(Old Tritheim busied with his class the while)
In that dim chamber where the noon-streaks peer
Half frightened by the awful tomes around;
And here at home unbosom all the rest
From even-blush to midnight: but, to-morrow!
Have I full leave to tell my inmost mind?
We two were brothers, and henceforth the world
Will rise between us :-all my freest mind?
'Tis the last night, dear Aureole!
Devise some test of love-some arduous feat
To be performed for you-say on! If night
Be spent the while, the better! Recall how oft
My wondrous plans, and dreams, and hopes, and fears,
Have never wearied you... oh, no! . . . as I
Recall, and never vividly as now,
Your true affection, born when Einsiedeln
And its green hills were all the world to us,
And still increasing to this night, which ends
My further stay at Würzburg... Oh, one day
You shall be very proud! Say on, dear friends!
Fest. In truth? "Tis for my proper peace, indeed, Rather than yours; for vain all projects seem
To stay your course: I said my latest hope
Is fading even now.
A story tells
Of some far embassy despatched to buy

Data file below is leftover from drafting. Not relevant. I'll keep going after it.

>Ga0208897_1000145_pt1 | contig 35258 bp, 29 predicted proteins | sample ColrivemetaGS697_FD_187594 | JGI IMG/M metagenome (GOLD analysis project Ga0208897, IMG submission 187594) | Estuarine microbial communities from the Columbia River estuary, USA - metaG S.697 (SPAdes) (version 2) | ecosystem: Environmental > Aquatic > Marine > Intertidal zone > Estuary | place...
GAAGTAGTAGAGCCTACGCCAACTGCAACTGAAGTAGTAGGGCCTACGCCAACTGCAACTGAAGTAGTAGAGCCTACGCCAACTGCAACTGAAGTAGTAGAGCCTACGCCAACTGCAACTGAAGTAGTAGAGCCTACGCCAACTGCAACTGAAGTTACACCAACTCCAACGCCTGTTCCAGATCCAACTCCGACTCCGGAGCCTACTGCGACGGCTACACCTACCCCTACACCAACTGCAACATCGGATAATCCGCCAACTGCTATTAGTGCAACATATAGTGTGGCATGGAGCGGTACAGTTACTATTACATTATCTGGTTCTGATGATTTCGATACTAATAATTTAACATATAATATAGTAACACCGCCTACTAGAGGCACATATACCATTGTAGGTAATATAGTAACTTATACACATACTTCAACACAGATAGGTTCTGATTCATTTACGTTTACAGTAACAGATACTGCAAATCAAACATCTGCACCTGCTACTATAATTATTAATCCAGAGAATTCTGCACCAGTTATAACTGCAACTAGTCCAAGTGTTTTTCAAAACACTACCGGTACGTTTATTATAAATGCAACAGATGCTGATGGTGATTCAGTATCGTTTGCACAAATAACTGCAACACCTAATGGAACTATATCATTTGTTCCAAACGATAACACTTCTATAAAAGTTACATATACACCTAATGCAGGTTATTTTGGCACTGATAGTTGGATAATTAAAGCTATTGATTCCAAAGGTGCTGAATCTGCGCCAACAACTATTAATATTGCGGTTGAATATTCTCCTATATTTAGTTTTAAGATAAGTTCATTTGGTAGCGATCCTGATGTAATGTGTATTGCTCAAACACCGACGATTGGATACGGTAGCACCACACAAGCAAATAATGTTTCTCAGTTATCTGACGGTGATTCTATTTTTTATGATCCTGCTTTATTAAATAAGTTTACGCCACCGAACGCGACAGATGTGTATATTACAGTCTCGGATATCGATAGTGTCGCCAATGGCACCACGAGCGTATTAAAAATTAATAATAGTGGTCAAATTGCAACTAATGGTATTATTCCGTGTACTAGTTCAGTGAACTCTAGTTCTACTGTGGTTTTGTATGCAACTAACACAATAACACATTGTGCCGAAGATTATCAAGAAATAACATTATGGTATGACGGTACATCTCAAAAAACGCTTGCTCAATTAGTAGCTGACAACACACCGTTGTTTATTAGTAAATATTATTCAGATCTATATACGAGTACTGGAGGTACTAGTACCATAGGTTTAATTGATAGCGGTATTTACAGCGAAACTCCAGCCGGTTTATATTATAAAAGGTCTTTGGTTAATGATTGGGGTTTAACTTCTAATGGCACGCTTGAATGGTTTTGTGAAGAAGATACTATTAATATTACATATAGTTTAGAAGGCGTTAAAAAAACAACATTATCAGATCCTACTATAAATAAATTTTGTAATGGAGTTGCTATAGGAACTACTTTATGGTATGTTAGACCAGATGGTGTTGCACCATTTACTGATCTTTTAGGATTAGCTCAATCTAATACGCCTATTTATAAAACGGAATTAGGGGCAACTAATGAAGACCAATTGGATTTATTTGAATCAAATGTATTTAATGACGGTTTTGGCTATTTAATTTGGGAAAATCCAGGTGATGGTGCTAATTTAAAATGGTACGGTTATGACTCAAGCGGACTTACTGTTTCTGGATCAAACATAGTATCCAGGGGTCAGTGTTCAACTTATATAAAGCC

The favour of an eastern king, and how
The gifts they offered proved but dazzling dust
Shed from the ore-beds native to his clime:
Just so, the value of repose and love,
I meant should tempt you, better far than I
You seem to comprehend-and yet desist
No whit from projects where repose nor love
Par. Once more? Alas! as I forbode !
Fest. A solitary briar the bank puts forth To save our swan's nest floating out to sea.
Par. Dear Festus, hear me. What is it you wish ? That I should lay aside my heart's pursuit,
Abandon the sole ends for which I live,
Reject God's great commission-and so die!
You bid me listen for your true love's sake:
Yet how has grown that love? Even in a long
And patient cherishing of the selfsame spirit
It now would quell; as though a mother hoped
To stay the lusty manhood of the child
her knees. I was not born
Informed and fearless from the first, but shrank
From aught which marked me out apart from men :
I would have lived their life, and died their death,
Lost in their ranks, eluding destiny:
But you first guided me through doubt and fear,
Taught me to know mankind and know myself;
And now that I am strong and full of hope,
That, from my soul, I can reject all aims
Save those your earnest words made plain to me;
Now, that I touch the brink of my design,
When I would have a triumph in their eyes,
A glad cheer in their voices-Michal weeps,
And Festus ponders gravely!
Beforehand all this evening's conference!
'Tis this way, Michal, that he uses: first,
Or he declares, or I, the leading points
Of our best scheme of life, what is man's end,
And what God's will-no two faiths e'er agreed
As his with mine: next, each of us allows
Faith should be acted on as best we may :
Accordingly, I venture to submit
A plan, in lack of better, for pursuing
The path which God's will seems to authorize :
Well-he discerns much good in it, avows
This motive worthy, that hope plausible,
A danger here, to be avoided-there,